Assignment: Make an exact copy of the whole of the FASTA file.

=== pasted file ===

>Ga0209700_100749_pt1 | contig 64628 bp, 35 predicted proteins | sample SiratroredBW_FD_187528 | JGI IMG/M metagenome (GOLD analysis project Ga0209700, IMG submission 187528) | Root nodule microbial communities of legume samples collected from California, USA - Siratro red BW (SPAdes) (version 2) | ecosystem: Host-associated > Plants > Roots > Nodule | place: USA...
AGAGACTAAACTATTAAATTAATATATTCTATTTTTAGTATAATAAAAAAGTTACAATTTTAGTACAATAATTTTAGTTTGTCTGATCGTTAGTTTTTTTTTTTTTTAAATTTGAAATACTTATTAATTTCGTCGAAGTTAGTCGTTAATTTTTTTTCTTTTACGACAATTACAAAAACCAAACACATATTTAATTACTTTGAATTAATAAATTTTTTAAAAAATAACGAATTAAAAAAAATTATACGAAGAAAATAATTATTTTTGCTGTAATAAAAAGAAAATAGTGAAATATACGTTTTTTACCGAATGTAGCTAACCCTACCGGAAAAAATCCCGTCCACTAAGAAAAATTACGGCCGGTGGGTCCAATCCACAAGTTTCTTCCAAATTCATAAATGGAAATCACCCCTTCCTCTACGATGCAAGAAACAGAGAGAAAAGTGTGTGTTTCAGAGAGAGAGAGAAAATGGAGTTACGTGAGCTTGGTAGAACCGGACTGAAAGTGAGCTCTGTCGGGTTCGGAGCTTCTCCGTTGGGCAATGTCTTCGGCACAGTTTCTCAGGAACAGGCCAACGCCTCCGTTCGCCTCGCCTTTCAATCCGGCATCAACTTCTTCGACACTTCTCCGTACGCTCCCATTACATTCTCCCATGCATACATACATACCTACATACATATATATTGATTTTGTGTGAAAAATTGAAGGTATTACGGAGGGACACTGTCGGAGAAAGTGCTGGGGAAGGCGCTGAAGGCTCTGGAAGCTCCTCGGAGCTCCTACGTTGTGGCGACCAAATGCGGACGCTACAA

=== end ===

>Ga0209700_100749_pt1 | contig 64628 bp, 35 predicted proteins | sample SiratroredBW_FD_187528 | JGI IMG/M metagenome (GOLD analysis project Ga0209700, IMG submission 187528) | Root nodule microbial communities of legume samples collected from California, USA - Siratro red BW (SPAdes) (version 2) | ecosystem: Host-associated > Plants > Roots > Nodule | place: USA...
AGAGACTAAACTATTAAATTAATATATTCTATTTTTAGTATAATAAAAAAGTTACAATTTTAGTACAATAATTTTAGTTTGTCTGATCGTTAGTTTTTTTTTTTTTTAAATTTGAAATACTTATTAATTTCGTCGAAGTTAGTCGTTAATTTTTTTTCTTTTACGACAATTACAAAAACCAAACACATATTTAATTACTTTGAATTAATAAATTTTTTAAAAAATAACGAATTAAAAAAAATTATACGAAGAAAATAATTATTTTTGCTGTAATAAAAAGAAAATAGTGAAATATACGTTTTTTACCGAATGTAGCTAACCCTACCGGAAAAAATCCCGTCCACTAAGAAAAATTACGGCCGGTGGGTCCAATCCACAAGTTTCTTCCAAATTCATAAATGGAAATCACCCCTTCCTCTACGATGCAAGAAACAGAGAGAAAAGTGTGTGTTTCAGAGAGAGAGAGAAAATGGAGTTACGTGAGCTTGGTAGAACCGGACTGAAAGTGAGCTCTGTCGGGTTCGGAGCTTCTCCGTTGGGCAATGTCTTCGGCACAGTTTCTCAGGAACAGGCCAACGCCTCCGTTCGCCTCGCCTTTCAATCCGGCATCAACTTCTTCGACACTTCTCCGTACGCTCCCATTACATTCTCCCATGCATACATACATACCTACATACATATATATTGATTTTGTGTGAAAAATTGAAGGTATTACGGAGGGACACTGTCGGAGAAAGTGCTGGGGAAGGCGCTGAAGGCTCTGGAAGCTCCTCGGAGCTCCTACGTTGTGGCGACCAAATGCGGACGCTACAA